But surfing and social media are not solely to blame. Everyday physical distractions in the workplace and good-intentioned multitasking can sap productivity in a similar way. Replying to client emails during an internal meeting, a noisy neighbor in the cubicle farm, and even a cluttered desk seem to come up time and again on the many lists of workplace distractions the internet has to offer (you’ll have to trust me on this one, if I included another link you’d be off down the rabbit hole and I’d only be contributing to the problem).

Regardless of the specific cause, it would be a stretch to say that the issue of distracted working is new in the behavior change arena. But it seems little is being done to actually change the behavior, which is likely due to the difficulty employers have in restricting the productivity-sapping distractions of the internet while harnessing all the good it brings to business.

I believe it was either FDR or Spiderman’s uncle who said, “With great power comes great responsibility.” For me, it seems to sum up the most practical and realistic approach to behavior change when it comes to distracted working . . . for all of us to remember that we’re at work.

But I’m open to ideas and would love to hear your thoughts on the issue of distracted working, potential remedies or behavior change in general.

 

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Enhanced by Zemanta

There are no comments yet. Be the first and leave a response!

Leave a Reply

Wanting to leave an <em>phasis on your comment?

Below the Behavior Change Radar: Distracted Working

147266235_500pxAs seasoned behavior change experts (or at the very least behavior change enthusiasts), we’re all familiar with the dangers of distracted driving. The proliferation of hands-free devices, countless campaigns targeting on-the-go texters, and mountains of statistics have pulled the issue to the forefront of public consciousness and into the crosshairs of behavior change professionals. But what about distracted working?

Picture this: it’s a typical day, and you take your seat behind your desk to complete a relatively routine task. It has to go to the client in an hour, but it’ll only take 10 minutes . . . so you decide to check in on your internet friends with a quick peek at Facebook. Hmmm, shots of your friend’s feet at a beach, photos of a baby you don’t know, status updates lamenting the drudgery of everyday existence. Is that your phone going off? Just a text. Quick reply. Maybe a skim of that football blog will turn up something interesting—is that a picture of a cat dressed like a person?! Are all 60 of these pictures of cats dressed like people?!

Poof. Your hour is up and you haven’t done any work. You’ve just distracted yourself into the business equivalent of a head-on car crash.

This example may be extreme and it can be argued that the distractions are less to blame than the incompetent, time-wasting employee. But an infographic from Trendhunter.com would lead one to believe that this is not the problem of a single fictional character with a soft spot for fedora-donning felines, but a widespread workplace behavior in serious need of change. Here are some highlights:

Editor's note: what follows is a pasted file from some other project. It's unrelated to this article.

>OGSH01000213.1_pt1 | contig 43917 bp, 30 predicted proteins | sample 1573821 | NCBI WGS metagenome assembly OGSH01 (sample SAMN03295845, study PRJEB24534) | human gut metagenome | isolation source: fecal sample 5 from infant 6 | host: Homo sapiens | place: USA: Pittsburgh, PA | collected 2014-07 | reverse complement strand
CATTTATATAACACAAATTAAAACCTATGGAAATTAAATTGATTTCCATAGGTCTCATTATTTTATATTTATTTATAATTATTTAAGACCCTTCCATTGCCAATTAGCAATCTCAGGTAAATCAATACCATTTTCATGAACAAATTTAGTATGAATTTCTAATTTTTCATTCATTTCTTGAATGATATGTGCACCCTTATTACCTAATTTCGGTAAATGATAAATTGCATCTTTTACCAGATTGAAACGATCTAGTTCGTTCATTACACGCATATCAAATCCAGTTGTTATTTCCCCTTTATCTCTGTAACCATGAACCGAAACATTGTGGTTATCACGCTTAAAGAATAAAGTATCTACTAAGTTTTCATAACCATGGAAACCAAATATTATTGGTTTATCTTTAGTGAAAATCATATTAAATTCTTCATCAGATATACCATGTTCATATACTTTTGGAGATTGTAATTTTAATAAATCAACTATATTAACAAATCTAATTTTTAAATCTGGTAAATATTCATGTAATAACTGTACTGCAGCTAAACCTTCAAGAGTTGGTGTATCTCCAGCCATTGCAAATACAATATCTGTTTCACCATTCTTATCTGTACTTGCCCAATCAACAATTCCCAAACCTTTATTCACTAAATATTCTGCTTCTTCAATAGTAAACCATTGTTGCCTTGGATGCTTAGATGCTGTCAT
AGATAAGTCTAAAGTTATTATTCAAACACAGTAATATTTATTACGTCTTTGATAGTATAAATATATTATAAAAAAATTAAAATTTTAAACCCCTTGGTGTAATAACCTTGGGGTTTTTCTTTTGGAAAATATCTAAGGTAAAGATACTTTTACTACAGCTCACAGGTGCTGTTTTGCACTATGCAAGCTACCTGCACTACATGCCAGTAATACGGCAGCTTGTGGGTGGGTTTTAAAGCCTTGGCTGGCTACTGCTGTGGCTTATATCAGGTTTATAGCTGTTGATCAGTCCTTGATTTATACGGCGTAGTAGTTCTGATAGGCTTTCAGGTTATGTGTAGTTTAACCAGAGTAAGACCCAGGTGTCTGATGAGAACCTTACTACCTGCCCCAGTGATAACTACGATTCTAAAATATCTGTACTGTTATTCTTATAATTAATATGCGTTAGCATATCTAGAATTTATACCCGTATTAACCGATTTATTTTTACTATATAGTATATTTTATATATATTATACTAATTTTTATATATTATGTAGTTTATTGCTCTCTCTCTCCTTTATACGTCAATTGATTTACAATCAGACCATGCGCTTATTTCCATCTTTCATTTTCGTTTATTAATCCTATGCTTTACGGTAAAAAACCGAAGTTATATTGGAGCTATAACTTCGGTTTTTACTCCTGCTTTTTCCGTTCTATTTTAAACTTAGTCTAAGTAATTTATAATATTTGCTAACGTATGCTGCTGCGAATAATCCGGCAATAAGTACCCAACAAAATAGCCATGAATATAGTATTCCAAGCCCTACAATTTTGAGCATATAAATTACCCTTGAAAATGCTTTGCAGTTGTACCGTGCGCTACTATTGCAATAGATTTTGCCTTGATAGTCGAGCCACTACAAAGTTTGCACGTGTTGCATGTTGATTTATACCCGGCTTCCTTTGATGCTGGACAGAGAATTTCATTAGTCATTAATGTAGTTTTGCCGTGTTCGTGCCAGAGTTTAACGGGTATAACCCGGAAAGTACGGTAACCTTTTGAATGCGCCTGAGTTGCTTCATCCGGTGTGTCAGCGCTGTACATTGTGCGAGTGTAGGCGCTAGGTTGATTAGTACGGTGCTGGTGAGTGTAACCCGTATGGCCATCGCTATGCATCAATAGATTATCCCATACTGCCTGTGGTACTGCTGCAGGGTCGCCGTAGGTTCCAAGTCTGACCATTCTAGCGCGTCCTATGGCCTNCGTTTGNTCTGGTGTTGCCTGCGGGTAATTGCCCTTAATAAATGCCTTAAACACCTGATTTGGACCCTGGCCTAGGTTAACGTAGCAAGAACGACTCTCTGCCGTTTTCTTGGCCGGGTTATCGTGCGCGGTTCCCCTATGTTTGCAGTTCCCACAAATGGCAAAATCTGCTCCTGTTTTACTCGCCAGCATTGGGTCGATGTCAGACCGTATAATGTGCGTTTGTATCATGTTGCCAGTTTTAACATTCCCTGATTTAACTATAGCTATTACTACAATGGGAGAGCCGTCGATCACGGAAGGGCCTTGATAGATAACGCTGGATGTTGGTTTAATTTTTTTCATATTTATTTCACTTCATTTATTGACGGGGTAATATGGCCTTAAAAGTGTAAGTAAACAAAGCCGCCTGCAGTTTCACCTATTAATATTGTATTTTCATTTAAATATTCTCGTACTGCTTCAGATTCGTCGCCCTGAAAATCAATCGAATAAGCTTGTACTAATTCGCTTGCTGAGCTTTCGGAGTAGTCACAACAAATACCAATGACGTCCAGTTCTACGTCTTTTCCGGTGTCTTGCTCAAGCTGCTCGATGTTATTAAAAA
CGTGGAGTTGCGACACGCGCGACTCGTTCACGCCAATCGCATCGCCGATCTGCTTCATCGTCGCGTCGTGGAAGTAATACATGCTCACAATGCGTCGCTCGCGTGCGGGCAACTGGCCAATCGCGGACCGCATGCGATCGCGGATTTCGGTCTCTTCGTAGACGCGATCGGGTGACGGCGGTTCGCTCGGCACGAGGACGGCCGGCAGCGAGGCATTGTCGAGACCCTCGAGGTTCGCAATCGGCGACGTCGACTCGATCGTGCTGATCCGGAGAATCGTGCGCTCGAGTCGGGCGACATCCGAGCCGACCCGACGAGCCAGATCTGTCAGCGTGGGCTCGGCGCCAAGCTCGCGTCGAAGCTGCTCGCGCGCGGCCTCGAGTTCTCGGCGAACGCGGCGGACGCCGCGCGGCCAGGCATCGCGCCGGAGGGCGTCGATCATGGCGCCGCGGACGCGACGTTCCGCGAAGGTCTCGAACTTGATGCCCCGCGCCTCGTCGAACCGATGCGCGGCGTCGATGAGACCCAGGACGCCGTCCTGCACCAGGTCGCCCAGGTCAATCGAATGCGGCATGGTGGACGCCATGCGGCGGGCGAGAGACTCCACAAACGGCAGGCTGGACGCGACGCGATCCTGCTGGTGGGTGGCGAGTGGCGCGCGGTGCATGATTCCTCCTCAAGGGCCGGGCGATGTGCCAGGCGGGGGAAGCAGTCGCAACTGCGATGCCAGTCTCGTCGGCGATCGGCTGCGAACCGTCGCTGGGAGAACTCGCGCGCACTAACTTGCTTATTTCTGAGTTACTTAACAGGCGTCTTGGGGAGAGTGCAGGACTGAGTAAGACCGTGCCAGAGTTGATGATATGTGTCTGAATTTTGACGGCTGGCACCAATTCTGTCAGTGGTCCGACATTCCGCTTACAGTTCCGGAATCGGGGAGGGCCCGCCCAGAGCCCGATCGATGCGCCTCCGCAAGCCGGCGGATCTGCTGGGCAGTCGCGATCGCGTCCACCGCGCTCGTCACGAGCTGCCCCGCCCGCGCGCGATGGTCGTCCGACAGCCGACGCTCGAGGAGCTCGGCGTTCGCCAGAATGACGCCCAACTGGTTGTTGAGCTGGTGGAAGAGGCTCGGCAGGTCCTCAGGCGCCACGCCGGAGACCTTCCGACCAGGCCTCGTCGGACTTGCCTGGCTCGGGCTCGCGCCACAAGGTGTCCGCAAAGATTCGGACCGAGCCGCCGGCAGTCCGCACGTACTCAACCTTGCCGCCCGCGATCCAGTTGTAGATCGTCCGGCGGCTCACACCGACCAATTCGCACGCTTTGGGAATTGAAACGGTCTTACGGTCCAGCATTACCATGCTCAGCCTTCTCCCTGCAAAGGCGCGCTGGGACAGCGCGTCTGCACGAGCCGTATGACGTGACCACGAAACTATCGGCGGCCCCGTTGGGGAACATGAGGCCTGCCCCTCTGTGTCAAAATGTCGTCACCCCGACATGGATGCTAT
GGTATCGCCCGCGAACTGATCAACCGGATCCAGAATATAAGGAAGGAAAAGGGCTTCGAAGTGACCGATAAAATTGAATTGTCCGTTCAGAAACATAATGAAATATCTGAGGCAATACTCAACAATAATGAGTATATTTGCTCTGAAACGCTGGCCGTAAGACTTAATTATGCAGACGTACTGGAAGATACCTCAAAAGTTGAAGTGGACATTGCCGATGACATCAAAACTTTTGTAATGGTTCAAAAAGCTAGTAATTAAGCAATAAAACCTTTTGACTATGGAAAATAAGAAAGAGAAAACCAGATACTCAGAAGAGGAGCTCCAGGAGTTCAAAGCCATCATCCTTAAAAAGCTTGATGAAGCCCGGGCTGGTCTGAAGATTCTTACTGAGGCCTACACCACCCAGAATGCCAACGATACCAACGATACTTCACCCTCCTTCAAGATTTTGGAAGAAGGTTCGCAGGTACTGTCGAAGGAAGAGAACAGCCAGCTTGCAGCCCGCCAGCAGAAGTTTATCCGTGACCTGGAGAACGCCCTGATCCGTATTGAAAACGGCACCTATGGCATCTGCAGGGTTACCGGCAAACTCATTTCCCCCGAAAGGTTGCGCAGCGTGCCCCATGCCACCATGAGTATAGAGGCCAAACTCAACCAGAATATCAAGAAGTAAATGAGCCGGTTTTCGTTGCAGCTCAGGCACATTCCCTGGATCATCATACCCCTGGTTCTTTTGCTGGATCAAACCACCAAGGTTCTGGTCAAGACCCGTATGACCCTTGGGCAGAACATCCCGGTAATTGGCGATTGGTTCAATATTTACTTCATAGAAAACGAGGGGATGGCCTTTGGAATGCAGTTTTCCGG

• The average worker admits to frittering away 3 hours per 8 hour workday, not including lunch and scheduled break time.
  • Web surfing is the top workplace distraction, cited by 44% of respondents.
  • A whopping 65% of YouTube viewers watch between 9 a.m. and 5 p.m.
  • 77% of workers who have a Facebook account use it during working hours. One in 33 uses it exclusively during working hours.
  • Fantasy football alone costs employers over $10 billion in lost productivity.

Frightening numbers, not only in terms of size, but because they shed an unseemly light on a complete disregard for workplace responsibilities.

But surfing and social media are not solely to blame. Everyday physical distractions in the workplace and good-intentioned multitasking can sap productivity in a similar way. Replying to client emails during an internal meeting, a noisy neighbor in the cubicle farm, and even a cluttered desk seem to come up time and again on the many lists of workplace distractions the internet has to offer (you’ll have to trust me on this one, if I included another link you’d be off down the rabbit hole and I’d only be contributing to the problem).

Regardless of the specific cause, it would be a stretch to say that the issue of distracted working is new in the behavior change arena. But it seems little is being done to actually change the behavior, which is likely due to the difficulty employers have in restricting the productivity-sapping distractions of the internet while harnessing all the good it brings to business.

I believe it was either FDR or Spiderman’s uncle who said, “With great power comes great responsibility.” For me, it seems to sum up the most practical and realistic approach to behavior change when it comes to distracted working . . . for all of us to remember that we’re at work.

But I’m open to ideas and would love to hear your thoughts on the issue of distracted working, potential remedies or behavior change in general.

 

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There are no comments yet. Be the first and leave a response!

Leave a Reply

Wanting to leave an <em>phasis on your comment?